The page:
"I will be standing there in front of you on the rock in Horeb. Strike the rock, and the water will flow from it for the people to drink."
Later Jesus would pour forth his blood. Remember what Jesus said in John 6:53: " I say to you, unless you eat the flesh of the Son of Man and drink his blood, you do not have life within you."
The rock of Horeb = Jesus.
"Harden not your hearts."
After the Bread of Life discourse in the Book of John 6:60: "Many of his disciples who were listening said, "This saying is hard; who can accept it?"
Remember in John 6:66 many followers DID harden their hearts: "As a result of this, many (of) his disciples returned to their former way of life and no longer accompanied him."
While we were still weak, at the right time Christ died for the ungodly.
"Whoever drinks of the water that I shall give him will never thirst; the water that I shall give him will become in him a spring of water welling up to eternal life."
Striking the RockIsraelites’ hearts were hardened by their hardships in the desert.
Though they saw His mighty deeds, in their thirst they grumble and put God to the test in today’s First
Reading - a crisis point recalled also in today’s Psalm.
Jesus is thirsty too in today’s Gospel. He thirsts for souls (see John ). He longs to give the Samaritan woman the that well up to eternal life.
These waters couldn’t be drawn from the well of Jacob, father of the Israelites and the Samaritans. But Jesus was something greater than Jacob (see Luke -32).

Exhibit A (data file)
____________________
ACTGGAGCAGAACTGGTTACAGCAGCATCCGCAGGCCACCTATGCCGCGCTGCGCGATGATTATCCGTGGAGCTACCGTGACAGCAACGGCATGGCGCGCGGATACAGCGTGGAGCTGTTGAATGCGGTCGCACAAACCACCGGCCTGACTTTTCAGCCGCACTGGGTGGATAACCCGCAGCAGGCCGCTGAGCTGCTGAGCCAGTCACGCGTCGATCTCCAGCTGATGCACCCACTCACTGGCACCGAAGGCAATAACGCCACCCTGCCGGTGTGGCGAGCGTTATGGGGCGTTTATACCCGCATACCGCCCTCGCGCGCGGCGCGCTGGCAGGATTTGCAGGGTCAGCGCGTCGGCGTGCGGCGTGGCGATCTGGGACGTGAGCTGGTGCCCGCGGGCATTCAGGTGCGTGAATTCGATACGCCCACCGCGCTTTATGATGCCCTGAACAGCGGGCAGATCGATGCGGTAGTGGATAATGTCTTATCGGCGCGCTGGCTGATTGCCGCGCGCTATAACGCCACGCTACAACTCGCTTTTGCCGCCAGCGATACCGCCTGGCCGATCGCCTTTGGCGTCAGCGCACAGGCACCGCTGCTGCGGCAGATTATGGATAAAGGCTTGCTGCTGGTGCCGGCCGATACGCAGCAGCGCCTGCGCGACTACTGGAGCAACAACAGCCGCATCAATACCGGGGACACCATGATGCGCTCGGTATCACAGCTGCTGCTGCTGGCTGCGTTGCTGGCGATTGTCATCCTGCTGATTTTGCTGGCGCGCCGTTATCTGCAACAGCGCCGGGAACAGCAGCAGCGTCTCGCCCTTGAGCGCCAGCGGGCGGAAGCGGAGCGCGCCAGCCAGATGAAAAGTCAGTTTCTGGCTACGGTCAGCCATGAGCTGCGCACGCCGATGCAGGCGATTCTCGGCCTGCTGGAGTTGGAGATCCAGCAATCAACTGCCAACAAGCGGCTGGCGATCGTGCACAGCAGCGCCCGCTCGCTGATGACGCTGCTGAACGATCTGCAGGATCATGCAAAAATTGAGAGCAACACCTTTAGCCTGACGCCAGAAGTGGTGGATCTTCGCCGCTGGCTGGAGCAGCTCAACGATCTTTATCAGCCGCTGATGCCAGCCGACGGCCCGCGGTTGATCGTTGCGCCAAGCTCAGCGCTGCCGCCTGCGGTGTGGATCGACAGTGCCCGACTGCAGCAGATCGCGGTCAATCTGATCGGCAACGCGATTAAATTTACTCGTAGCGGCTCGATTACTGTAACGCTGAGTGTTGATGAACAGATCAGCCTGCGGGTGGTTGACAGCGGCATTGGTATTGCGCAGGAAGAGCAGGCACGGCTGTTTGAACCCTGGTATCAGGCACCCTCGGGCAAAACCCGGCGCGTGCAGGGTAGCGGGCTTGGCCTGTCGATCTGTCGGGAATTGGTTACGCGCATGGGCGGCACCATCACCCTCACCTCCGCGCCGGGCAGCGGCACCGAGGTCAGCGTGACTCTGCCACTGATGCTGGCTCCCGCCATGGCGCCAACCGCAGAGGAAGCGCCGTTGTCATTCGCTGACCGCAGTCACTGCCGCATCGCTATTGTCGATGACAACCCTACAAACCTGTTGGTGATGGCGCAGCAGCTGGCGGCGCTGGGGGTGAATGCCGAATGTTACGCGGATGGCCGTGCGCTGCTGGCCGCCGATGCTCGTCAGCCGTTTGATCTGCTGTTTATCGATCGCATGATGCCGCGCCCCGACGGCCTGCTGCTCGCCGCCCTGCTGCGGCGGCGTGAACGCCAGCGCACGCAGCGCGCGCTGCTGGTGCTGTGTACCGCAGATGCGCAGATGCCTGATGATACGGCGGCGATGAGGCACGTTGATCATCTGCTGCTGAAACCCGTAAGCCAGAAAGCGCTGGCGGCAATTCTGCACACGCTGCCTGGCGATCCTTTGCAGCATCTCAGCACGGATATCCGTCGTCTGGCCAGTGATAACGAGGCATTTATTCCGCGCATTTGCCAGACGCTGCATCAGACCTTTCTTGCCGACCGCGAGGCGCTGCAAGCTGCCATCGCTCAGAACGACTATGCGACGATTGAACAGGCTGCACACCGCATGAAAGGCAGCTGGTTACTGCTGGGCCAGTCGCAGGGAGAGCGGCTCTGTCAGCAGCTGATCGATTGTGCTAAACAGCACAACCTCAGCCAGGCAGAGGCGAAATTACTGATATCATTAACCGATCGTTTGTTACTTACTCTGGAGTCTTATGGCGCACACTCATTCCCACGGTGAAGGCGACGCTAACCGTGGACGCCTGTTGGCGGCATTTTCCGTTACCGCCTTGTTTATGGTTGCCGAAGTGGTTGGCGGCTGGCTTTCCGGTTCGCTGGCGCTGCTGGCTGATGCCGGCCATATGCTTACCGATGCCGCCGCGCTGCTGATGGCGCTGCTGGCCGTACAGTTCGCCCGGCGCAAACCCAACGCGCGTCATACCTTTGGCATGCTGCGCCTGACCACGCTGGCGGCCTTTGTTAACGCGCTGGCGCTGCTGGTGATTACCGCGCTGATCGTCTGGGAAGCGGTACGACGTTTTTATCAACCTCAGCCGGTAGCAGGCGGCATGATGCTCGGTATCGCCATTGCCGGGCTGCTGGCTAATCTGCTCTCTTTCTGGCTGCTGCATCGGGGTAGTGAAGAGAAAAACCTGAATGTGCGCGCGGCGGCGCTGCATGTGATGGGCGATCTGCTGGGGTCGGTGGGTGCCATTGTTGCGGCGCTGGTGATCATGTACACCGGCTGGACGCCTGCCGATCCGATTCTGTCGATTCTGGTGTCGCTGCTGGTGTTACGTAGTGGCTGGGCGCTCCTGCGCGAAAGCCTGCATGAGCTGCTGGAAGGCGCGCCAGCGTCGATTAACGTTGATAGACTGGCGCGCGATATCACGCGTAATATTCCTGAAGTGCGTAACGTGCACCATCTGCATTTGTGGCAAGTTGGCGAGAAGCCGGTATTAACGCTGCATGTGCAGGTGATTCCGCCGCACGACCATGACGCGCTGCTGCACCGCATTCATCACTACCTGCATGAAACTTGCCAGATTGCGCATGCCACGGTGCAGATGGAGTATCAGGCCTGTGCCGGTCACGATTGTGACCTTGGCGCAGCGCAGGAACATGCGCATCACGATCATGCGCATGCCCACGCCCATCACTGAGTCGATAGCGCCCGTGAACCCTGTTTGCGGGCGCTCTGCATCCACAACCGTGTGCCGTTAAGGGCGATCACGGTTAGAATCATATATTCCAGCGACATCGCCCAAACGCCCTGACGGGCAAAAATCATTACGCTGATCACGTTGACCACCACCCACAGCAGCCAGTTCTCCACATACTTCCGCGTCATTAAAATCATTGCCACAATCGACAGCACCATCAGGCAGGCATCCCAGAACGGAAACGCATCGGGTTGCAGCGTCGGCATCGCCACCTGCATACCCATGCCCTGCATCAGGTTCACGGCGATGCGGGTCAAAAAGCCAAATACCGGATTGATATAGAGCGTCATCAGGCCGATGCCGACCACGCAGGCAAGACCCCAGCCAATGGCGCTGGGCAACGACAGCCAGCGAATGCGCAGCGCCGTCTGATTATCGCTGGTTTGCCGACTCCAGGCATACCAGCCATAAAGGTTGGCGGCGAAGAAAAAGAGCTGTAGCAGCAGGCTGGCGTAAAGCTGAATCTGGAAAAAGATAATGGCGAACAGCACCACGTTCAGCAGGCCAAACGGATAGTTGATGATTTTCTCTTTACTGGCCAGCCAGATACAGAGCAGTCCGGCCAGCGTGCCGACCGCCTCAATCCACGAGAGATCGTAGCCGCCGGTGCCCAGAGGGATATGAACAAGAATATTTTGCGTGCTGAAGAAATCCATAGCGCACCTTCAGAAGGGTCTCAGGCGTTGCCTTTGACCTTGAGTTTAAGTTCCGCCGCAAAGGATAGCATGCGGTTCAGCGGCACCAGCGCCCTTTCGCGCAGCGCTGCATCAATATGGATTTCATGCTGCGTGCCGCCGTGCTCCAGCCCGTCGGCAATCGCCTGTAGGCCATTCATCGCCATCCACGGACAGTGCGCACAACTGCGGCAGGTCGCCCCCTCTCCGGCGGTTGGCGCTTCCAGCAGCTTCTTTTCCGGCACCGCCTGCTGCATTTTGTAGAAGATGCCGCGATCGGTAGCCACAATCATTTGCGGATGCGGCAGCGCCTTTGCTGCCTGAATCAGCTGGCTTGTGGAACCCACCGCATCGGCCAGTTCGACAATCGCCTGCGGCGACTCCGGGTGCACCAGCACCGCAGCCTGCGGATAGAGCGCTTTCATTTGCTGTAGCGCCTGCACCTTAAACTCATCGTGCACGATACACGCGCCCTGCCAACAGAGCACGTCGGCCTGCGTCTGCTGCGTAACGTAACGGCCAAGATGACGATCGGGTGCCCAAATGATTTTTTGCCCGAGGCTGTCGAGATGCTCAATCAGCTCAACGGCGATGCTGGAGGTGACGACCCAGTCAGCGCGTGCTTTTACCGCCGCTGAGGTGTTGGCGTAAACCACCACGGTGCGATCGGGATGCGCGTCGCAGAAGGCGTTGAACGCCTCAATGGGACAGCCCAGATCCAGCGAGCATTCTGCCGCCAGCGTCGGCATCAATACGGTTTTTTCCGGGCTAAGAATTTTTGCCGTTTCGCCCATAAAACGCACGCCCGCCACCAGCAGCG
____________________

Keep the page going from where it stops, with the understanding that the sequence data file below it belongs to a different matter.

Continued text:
The Samaritans were Israelites who escaped exile when Assyria conquered the Northern Kingdom eight centuries before Christ (see 2 Kings 17:6,24-41). They were despised for intermarrying with non-Israelites and worshiping at Mount Gerazim, not Jerusalem.
But Jesus tells the woman that the “hour” of true worship is coming, when all will worship God in Spirit and truth.
Jesus’ “hour” is the “appointed time” that Paul speaks of in today’s Epistle. It is the hour when the Rock of our salvation was struck on the Cross. Struck by the soldier’s lance, living waters flowed out from our Rock (see John -37).
These waters are the (see John -39), the gift of God (see Hebrews 6:4).
By the living waters the ancient enmities of Samaritans and Jews have been washed away, the dividing wall between Israel and the nations is broken down (see Ephesians -14,18). Since His hour, all may drink of the Spirit in Baptism (see 1 Corinthians ).
In this , the Lord now is in our midst - as He was at the Rock of Horeb and at the well of Jacob.
In the “today” of our Liturgy, He calls us to believe: “I am He,” come to pour out the love of God into our hearts through the Holy Spirit. How can we continue to worship as if we don’t understand? How can our hearts remain hardened?
You can listen to Scott Hahn's reflection here!